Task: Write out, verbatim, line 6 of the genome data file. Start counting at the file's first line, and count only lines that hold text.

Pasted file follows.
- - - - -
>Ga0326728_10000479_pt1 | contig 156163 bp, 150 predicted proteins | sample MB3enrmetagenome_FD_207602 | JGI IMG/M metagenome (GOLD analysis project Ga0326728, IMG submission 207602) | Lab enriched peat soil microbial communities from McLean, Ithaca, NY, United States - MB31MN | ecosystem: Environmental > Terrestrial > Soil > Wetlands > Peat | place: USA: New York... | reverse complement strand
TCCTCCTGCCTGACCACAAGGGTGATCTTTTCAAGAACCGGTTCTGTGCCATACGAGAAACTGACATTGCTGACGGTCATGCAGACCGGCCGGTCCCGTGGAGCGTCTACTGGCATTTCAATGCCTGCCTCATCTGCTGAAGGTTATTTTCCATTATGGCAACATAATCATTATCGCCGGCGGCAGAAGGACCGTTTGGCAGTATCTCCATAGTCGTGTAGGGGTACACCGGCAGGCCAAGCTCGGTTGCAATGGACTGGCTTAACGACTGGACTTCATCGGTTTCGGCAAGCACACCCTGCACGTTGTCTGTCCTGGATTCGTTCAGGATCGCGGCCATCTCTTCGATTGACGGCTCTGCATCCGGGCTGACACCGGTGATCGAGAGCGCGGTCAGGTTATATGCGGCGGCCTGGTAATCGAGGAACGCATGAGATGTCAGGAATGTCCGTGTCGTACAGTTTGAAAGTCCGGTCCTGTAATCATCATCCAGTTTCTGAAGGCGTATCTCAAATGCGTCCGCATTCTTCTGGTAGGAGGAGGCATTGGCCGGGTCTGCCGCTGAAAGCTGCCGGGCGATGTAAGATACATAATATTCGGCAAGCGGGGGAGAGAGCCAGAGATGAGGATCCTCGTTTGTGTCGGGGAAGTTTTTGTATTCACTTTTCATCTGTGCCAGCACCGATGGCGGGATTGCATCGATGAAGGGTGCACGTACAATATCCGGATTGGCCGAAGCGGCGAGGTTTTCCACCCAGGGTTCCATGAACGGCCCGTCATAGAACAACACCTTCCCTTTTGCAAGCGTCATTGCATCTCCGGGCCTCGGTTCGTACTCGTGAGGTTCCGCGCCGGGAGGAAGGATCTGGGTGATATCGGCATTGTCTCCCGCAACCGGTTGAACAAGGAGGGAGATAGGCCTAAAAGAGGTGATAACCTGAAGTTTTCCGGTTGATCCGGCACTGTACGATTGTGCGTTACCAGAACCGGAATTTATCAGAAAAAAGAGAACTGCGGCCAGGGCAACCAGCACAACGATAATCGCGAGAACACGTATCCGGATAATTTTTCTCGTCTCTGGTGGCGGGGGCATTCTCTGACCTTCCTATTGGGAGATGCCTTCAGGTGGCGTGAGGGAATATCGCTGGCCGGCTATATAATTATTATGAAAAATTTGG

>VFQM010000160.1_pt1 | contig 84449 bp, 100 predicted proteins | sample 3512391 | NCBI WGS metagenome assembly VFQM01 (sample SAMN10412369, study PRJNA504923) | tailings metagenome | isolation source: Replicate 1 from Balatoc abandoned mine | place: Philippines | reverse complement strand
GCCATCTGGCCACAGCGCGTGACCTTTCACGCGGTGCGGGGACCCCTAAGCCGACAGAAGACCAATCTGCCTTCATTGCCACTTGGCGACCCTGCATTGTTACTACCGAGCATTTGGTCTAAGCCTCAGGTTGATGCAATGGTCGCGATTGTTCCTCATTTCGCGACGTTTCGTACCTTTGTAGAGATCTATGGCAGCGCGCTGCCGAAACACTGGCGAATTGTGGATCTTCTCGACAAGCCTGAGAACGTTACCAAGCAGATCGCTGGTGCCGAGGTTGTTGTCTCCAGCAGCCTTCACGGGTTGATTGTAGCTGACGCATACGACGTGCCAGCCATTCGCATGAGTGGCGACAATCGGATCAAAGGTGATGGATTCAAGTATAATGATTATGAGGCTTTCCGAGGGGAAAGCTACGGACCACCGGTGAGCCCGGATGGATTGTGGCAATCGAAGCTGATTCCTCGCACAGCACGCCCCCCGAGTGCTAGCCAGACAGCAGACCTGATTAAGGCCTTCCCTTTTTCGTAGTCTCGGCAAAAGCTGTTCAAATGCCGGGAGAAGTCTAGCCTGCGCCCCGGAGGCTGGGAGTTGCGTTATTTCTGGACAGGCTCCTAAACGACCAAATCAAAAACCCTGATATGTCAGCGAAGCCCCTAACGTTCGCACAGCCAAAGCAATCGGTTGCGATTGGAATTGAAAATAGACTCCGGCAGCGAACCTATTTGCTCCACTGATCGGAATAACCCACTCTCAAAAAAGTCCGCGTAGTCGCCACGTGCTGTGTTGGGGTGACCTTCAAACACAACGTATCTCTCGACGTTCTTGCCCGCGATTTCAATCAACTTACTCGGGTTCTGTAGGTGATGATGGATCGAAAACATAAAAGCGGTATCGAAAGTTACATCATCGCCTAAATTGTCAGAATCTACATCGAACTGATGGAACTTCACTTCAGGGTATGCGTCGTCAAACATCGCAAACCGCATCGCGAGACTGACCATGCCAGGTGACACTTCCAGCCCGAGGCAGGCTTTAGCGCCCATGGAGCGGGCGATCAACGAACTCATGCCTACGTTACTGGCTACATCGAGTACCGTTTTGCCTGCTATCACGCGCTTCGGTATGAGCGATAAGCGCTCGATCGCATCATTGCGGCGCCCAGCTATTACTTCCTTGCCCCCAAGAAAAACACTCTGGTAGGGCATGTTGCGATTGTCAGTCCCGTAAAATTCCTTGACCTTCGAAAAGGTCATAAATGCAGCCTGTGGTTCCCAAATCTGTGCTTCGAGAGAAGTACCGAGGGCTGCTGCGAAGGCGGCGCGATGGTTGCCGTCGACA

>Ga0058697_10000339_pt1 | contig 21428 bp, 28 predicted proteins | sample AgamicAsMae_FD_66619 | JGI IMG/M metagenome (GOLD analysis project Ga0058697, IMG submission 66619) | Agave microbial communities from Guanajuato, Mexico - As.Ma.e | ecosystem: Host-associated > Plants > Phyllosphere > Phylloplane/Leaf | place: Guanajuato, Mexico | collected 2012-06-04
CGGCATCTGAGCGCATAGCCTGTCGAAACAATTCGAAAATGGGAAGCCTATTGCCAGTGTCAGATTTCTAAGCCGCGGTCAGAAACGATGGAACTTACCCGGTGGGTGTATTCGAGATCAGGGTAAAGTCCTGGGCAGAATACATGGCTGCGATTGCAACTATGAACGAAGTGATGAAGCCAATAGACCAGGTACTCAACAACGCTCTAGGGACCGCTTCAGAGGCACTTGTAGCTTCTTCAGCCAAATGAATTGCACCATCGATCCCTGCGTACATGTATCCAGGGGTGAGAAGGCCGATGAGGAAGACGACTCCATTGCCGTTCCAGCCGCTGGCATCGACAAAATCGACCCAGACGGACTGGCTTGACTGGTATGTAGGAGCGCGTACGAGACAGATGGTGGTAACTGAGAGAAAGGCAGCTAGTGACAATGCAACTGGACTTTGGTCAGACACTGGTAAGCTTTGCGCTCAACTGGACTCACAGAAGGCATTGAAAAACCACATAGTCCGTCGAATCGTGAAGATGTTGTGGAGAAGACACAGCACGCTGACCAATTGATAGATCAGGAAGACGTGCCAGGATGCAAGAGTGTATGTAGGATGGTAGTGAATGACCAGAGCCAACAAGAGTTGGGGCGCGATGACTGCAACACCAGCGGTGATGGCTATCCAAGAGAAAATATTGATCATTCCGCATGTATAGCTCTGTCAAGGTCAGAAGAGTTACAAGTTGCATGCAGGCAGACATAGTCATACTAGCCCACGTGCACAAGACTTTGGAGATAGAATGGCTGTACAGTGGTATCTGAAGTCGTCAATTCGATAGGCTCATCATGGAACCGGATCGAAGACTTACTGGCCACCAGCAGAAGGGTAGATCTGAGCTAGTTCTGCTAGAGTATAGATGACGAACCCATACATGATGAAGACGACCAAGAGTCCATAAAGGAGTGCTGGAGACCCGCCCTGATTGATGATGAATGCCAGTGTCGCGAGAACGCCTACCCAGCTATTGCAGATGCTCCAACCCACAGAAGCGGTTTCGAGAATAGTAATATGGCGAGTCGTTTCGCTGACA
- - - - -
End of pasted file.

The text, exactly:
CGGCATCTGAGCGCATAGCCTGTCGAAACAATTCGAAAATGGGAAGCCTATTGCCAGTGTCAGATTTCTAAGCCGCGGTCAGAAACGATGGAACTTACCCGGTGGGTGTATTCGAGATCAGGGTAAAGTCCTGGGCAGAATACATGGCTGCGATTGCAACTATGAACGAAGTGATGAAGCCAATAGACCAGGTACTCAACAACGCTCTAGGGACCGCTTCAGAGGCACTTGTAGCTTCTTCAGCCAAATGAATTGCACCATCGATCCCTGCGTACATGTATCCAGGGGTGAGAAGGCCGATGAGGAAGACGACTCCATTGCCGTTCCAGCCGCTGGCATCGACAAAATCGACCCAGACGGACTGGCTTGACTGGTATGTAGGAGCGCGTACGAGACAGATGGTGGTAACTGAGAGAAAGGCAGCTAGTGACAATGCAACTGGACTTTGGTCAGACACTGGTAAGCTTTGCGCTCAACTGGACTCACAGAAGGCATTGAAAAACCACATAGTCCGTCGAATCGTGAAGATGTTGTGGAGAAGACACAGCACGCTGACCAATTGATAGATCAGGAAGACGTGCCAGGATGCAAGAGTGTATGTAGGATGGTAGTGAATGACCAGAGCCAACAAGAGTTGGGGCGCGATGACTGCAACACCAGCGGTGATGGCTATCCAAGAGAAAATATTGATCATTCCGCATGTATAGCTCTGTCAAGGTCAGAAGAGTTACAAGTTGCATGCAGGCAGACATAGTCATACTAGCCCACGTGCACAAGACTTTGGAGATAGAATGGCTGTACAGTGGTATCTGAAGTCGTCAATTCGATAGGCTCATCATGGAACCGGATCGAAGACTTACTGGCCACCAGCAGAAGGGTAGATCTGAGCTAGTTCTGCTAGAGTATAGATGACGAACCCATACATGATGAAGACGACCAAGAGTCCATAAAGGAGTGCTGGAGACCCGCCCTGATTGATGATGAATGCCAGTGTCGCGAGAACGCCTACCCAGCTATTGCAGATGCTCCAACCCACAGAAGCGGTTTCGAGAATAGTAATATGGCGAGTCGTTTCGCTGACA